As Turkish military seems close to ending the battle against ISIS in al-Bab, it started preparing for its next big battle in Raqqa and sought to get US help with it, after months of political desertion.
Turkey’s military operation in Syria named Euphrates Shield, which was launched last August to drive Islamic State militants from its border and prevent Kurdish fighters from gaining ground and strengthening their positions, has changed the balance of power in northern Syria and added more tension to the already complicated area.
Turkey operations started on August 24 alongside allied rebel forces who have managed to retake the ISIS stronghold of Jarabulus, alongside with al-Rai to the west and Dabiq city. Now their operation is focused on al-Bab as the last major stronghold for ISIS in northern Syria.
Turkey’s operations against ISIS aim at ending the group’s existence near its borders and the group’s ability to pose threat to its internal peace.
Turkey also supports the Syrian rebels in the north and considered one of the opposition’s main backer, what led it in the end to become one of the peace guarantees in Syria and a part in securing a suitable environment for the political process that will end the crisis.
The Turkish administration had differences with the Obama administration in the Kurdish issue, and thus Turkey moved to Russia and coordination with the US in al-Bab battle was largely absent.
However, Erdogan hopes that the relations can rest again under Trump and the both countries cooperate to achieve their mutual interests.
Erdogan-Trump joint goals
Recep Tayyip Erdogan, Turkey’s president, raised the battle for al-Bab in a telephone conversation with Donald Trump on Tuesday.
Turkish officials said that Erdogan urged the US president to curb Washington’s support for Syrian Kurdish militia, known as the YPG, and cited Turkish progress in al-Bab to argue it would be a better partner in the fight for Raqqa.
The White House said that in the phone call, Trump spoke about the two countries’ “shared commitment to combating terrorism in all its forms” and welcomed Turkish contributions to the fight against Islamic State. But it gave few details.
Sources in Erdogan’s office said the two leaders had touched on issues including a “safe zone”, as well as the regional migrant crisis and the fight against terrorism. Turkey has long advocated a secure zone for displaced civilians in Syria threatened by Islamist militants or forces fighting for Syrian President Bashar al-Assad.
They also said Erdogan had urged the United States not to support the Syrian Kurdish YPG militia and that new CIA Director Mike Pompeo would be in Turkey on Thursday to discuss that and other issues with Turkish counterparts.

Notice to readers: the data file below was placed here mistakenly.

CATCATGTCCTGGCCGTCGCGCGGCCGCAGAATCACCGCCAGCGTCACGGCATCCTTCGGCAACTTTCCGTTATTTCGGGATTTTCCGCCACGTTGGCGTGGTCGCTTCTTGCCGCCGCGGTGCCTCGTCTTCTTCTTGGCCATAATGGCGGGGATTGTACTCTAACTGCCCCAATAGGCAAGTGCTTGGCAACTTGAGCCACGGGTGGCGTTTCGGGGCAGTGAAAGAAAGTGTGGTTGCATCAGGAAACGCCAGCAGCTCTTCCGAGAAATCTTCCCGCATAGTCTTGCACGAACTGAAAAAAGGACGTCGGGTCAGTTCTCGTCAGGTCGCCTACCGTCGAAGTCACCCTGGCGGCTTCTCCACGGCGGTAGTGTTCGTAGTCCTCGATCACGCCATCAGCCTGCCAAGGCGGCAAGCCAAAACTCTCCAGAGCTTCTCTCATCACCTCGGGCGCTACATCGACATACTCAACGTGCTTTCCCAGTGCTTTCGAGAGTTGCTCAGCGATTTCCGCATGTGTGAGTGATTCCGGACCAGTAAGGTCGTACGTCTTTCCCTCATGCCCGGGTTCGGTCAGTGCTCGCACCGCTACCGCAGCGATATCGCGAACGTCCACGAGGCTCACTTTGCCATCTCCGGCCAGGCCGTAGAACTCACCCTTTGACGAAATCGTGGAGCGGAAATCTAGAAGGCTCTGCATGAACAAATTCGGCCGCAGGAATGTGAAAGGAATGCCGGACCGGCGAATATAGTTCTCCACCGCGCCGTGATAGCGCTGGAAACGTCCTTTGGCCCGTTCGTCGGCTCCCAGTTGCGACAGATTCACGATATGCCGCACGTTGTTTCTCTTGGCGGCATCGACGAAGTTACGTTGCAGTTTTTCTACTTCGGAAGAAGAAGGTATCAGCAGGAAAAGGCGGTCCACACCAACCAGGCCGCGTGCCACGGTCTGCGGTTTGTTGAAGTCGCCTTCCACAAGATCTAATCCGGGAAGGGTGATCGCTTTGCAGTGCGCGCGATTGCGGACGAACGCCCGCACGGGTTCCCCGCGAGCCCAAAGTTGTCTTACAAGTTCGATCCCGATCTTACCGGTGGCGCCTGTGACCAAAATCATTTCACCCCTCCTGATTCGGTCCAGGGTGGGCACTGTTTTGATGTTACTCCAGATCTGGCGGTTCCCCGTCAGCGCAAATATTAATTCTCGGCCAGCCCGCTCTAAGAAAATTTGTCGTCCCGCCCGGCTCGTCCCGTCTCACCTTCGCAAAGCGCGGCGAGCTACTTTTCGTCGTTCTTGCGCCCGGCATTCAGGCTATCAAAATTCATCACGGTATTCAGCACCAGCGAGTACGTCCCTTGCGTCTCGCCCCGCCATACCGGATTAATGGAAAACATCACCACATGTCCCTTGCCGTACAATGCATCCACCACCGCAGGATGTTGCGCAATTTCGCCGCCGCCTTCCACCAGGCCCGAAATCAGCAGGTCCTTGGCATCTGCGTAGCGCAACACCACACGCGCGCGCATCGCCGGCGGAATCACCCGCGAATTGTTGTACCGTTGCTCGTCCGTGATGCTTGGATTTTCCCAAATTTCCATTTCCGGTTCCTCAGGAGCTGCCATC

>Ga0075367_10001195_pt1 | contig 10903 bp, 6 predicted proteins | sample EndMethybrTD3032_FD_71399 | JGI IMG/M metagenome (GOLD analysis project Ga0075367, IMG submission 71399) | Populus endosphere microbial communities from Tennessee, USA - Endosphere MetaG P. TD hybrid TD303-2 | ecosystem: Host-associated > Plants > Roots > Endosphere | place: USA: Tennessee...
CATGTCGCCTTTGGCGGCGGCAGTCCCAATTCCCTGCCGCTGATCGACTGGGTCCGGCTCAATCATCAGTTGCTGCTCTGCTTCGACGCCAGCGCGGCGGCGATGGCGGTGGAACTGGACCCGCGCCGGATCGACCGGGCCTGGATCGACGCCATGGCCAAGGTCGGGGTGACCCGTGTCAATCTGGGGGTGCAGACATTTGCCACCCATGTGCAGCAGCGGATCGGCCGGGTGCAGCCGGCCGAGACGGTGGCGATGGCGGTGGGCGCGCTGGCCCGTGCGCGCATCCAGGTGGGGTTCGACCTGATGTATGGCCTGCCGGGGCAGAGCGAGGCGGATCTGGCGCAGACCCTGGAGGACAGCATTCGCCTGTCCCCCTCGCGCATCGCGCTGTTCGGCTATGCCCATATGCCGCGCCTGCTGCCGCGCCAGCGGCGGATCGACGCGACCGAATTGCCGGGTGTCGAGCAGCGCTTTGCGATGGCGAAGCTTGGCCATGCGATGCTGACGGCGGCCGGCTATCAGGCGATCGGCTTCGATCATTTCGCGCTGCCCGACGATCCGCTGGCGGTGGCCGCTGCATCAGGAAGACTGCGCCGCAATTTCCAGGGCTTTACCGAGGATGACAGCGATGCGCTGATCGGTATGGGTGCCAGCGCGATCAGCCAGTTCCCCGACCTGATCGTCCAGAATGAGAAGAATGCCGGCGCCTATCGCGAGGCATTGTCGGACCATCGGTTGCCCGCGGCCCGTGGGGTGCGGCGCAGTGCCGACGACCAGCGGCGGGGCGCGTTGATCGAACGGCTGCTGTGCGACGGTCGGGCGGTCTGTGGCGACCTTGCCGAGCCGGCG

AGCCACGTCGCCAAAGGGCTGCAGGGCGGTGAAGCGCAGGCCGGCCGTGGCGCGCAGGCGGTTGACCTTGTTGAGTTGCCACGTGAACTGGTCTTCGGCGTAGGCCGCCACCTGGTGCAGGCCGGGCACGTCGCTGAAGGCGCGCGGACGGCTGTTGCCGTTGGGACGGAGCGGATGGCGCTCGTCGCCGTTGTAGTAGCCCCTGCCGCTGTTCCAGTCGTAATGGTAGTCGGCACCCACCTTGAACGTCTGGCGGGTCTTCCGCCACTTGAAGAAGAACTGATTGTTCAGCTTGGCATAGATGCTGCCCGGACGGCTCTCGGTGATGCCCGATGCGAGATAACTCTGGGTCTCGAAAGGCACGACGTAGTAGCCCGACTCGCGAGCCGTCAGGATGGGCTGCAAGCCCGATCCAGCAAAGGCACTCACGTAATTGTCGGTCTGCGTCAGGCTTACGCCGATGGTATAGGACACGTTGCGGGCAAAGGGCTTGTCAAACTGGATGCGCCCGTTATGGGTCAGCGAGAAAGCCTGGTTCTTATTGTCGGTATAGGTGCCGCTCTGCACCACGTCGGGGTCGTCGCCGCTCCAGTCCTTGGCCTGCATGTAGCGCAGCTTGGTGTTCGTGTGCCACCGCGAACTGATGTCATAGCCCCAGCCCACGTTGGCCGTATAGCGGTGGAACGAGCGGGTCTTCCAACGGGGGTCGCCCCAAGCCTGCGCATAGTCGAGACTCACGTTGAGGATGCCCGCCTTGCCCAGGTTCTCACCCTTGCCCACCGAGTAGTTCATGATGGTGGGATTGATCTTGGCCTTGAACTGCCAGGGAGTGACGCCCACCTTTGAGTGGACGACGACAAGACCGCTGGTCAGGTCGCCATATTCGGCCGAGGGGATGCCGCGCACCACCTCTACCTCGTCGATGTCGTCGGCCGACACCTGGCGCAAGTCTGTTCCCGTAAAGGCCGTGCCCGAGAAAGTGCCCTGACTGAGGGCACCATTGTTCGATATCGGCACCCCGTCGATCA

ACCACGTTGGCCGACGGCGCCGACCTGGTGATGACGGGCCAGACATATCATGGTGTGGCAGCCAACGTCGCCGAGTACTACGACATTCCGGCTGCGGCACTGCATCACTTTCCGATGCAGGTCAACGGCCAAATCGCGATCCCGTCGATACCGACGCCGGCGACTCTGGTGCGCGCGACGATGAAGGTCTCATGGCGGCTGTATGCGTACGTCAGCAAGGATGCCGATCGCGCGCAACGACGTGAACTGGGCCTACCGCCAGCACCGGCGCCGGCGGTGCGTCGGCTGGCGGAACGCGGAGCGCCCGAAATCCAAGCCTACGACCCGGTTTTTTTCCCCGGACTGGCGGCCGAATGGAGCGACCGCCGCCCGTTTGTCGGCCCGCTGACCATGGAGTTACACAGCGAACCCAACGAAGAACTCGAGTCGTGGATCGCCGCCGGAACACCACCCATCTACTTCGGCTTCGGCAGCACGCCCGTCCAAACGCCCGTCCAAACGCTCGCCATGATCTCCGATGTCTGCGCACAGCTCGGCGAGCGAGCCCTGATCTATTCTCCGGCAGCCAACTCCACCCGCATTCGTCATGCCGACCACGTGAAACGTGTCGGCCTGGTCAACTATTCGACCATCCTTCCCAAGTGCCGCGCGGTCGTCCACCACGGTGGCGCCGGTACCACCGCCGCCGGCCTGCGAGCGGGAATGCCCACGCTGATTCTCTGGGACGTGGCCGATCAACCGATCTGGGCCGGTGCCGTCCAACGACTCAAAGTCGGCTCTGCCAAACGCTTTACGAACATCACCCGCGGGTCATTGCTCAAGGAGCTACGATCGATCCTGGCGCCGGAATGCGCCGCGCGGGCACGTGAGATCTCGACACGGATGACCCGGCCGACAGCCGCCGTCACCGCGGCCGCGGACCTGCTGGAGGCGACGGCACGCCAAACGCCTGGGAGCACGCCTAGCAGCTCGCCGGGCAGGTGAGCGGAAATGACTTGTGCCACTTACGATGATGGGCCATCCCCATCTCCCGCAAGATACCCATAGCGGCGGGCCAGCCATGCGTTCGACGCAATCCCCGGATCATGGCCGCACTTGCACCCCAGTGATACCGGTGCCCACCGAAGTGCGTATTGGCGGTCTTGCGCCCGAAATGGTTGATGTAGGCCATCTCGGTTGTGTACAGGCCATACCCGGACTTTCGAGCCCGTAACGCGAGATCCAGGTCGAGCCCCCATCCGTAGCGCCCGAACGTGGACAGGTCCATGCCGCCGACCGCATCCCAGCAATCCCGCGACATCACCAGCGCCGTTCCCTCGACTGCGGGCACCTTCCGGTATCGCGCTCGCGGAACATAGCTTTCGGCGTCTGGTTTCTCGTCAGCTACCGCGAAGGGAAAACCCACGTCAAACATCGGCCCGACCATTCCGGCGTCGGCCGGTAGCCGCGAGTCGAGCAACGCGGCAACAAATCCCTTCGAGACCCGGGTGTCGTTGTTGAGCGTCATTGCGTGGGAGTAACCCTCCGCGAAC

There was no immediate confirmation from Washington of Pompeo’s visit. But the offices of both leaders said Trump had reiterated U.S. support for Turkey “as a strategic partner and NATO ally” during Tuesday’s phone call.
During a televised interview, Presidential spokesperson İbrahim Kalın confirmed that an agreement was reached between both President Erdoğan and Trump on the need for increased cooperation against ISIS, and that Ankara has proposed a detailed road map to Washington on a possible operation against the ISIS stronghold Raqqa, and that discussions are currently underway.
Kalın also added that Ankara communicated its concerns over issues left behind by the Obama administration (FETÖ and support to the PKK-affiliated YPG), and that Trump responded that these issues are being dealt with by the relevant units in his administration.
Next goal: Raqqa, US cooperation needed
The Euphrates Shield Operation has made important progress in capturing al-Bab and the next target will be the Syrian city of Raqqa, the de facto capital of the Islamic State (ISIS), Turkish Foreign Minister Mevlüt Çavuşoğlu has said.
“For this reason, the al-Bab operation should be completed as soon as possible. In recent days, our special forces, our troops and the soldiers of the Free Syrian Army have made serious progress. The air support from the coalition and Russia’s operations against ISIS have also contributed to this. We want to complete this operation as soon as possible,” Çavuşoğlu said.
He reiterated Ankara’s position that members of the U.S.-led anti-ISIS coalition could send special operations teams to seize Raqqa from ISIS without relying on the Syrian Kurdish Democratic Union Party (PYD), Washington’s main local ally against ISIS but a group detested by Ankara for its ties to the outlawed Kurdistan Workers’ Party (PKK).
However, the presence of Kurdish militias may complicate the mission.
The Syrian Democratic Forces (SDF) alliance, which is dominated by the Kurdish YPG militia, is supported by the US as the latter uses them in its war against ISIS.
The SDF, backed by US coalition, launched a campaign with the ultimate aim of capturing Raqqa in November. The first two phases focused on capturing areas to the north and west of Raqqa, part of a strategy to encircle the city.
The first phase was pushing from the north. The second one was pushing from the west. And now, in the third phase, the forces are trying to push from the east.
The U.S.-led coalition fighting Islamic State has boosted support for its Syrian allies, supplying armored vehicles for the first time as they prepare for a new phase in their campaign, a move that angered Ankara.
However, the latest developments between Erdogan and Trump might make Turkey’s goal easier, as Trump has no real interest in backing the Kurds other than accomplishing his goals in fighting ISIS.